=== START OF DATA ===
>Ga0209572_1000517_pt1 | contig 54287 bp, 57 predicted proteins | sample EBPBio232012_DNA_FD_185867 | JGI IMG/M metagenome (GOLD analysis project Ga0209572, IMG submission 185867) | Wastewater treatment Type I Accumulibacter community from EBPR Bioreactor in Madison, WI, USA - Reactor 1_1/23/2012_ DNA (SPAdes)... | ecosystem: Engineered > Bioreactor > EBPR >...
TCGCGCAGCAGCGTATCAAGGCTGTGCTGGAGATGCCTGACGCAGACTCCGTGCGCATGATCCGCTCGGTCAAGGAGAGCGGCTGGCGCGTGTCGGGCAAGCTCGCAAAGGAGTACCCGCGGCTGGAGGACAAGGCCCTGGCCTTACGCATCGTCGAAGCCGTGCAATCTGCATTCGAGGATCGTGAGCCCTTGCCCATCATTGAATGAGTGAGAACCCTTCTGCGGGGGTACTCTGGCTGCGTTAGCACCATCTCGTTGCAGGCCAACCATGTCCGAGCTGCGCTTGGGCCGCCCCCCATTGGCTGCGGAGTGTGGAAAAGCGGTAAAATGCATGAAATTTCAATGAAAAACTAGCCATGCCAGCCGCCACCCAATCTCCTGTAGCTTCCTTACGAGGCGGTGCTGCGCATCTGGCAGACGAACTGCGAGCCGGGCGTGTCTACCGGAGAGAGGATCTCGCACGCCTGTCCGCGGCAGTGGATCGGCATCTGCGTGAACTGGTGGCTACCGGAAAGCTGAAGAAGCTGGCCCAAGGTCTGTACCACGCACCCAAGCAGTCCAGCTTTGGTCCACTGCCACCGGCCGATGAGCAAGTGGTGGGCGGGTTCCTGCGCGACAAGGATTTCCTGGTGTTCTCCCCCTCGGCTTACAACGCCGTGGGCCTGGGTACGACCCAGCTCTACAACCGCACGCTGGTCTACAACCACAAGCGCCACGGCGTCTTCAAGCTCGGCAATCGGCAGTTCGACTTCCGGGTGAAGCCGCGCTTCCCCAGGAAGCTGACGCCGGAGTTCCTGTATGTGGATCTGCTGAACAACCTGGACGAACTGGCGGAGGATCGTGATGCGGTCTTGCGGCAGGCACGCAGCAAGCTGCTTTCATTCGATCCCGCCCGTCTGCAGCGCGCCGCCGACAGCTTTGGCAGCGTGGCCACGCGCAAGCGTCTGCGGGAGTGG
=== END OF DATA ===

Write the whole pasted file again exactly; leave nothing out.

>Ga0209572_1000517_pt1 | contig 54287 bp, 57 predicted proteins | sample EBPBio232012_DNA_FD_185867 | JGI IMG/M metagenome (GOLD analysis project Ga0209572, IMG submission 185867) | Wastewater treatment Type I Accumulibacter community from EBPR Bioreactor in Madison, WI, USA - Reactor 1_1/23/2012_ DNA (SPAdes)... | ecosystem: Engineered > Bioreactor > EBPR >...
TCGCGCAGCAGCGTATCAAGGCTGTGCTGGAGATGCCTGACGCAGACTCCGTGCGCATGATCCGCTCGGTCAAGGAGAGCGGCTGGCGCGTGTCGGGCAAGCTCGCAAAGGAGTACCCGCGGCTGGAGGACAAGGCCCTGGCCTTACGCATCGTCGAAGCCGTGCAATCTGCATTCGAGGATCGTGAGCCCTTGCCCATCATTGAATGAGTGAGAACCCTTCTGCGGGGGTACTCTGGCTGCGTTAGCACCATCTCGTTGCAGGCCAACCATGTCCGAGCTGCGCTTGGGCCGCCCCCCATTGGCTGCGGAGTGTGGAAAAGCGGTAAAATGCATGAAATTTCAATGAAAAACTAGCCATGCCAGCCGCCACCCAATCTCCTGTAGCTTCCTTACGAGGCGGTGCTGCGCATCTGGCAGACGAACTGCGAGCCGGGCGTGTCTACCGGAGAGAGGATCTCGCACGCCTGTCCGCGGCAGTGGATCGGCATCTGCGTGAACTGGTGGCTACCGGAAAGCTGAAGAAGCTGGCCCAAGGTCTGTACCACGCACCCAAGCAGTCCAGCTTTGGTCCACTGCCACCGGCCGATGAGCAAGTGGTGGGCGGGTTCCTGCGCGACAAGGATTTCCTGGTGTTCTCCCCCTCGGCTTACAACGCCGTGGGCCTGGGTACGACCCAGCTCTACAACCGCACGCTGGTCTACAACCACAAGCGCCACGGCGTCTTCAAGCTCGGCAATCGGCAGTTCGACTTCCGGGTGAAGCCGCGCTTCCCCAGGAAGCTGACGCCGGAGTTCCTGTATGTGGATCTGCTGAACAACCTGGACGAACTGGCGGAGGATCGTGATGCGGTCTTGCGGCAGGCACGCAGCAAGCTGCTTTCATTCGATCCCGCCCGTCTGCAGCGCGCCGCCGACAGCTTTGGCAGCGTGGCCACGCGCAAGCGTCTGCGGGAGTGG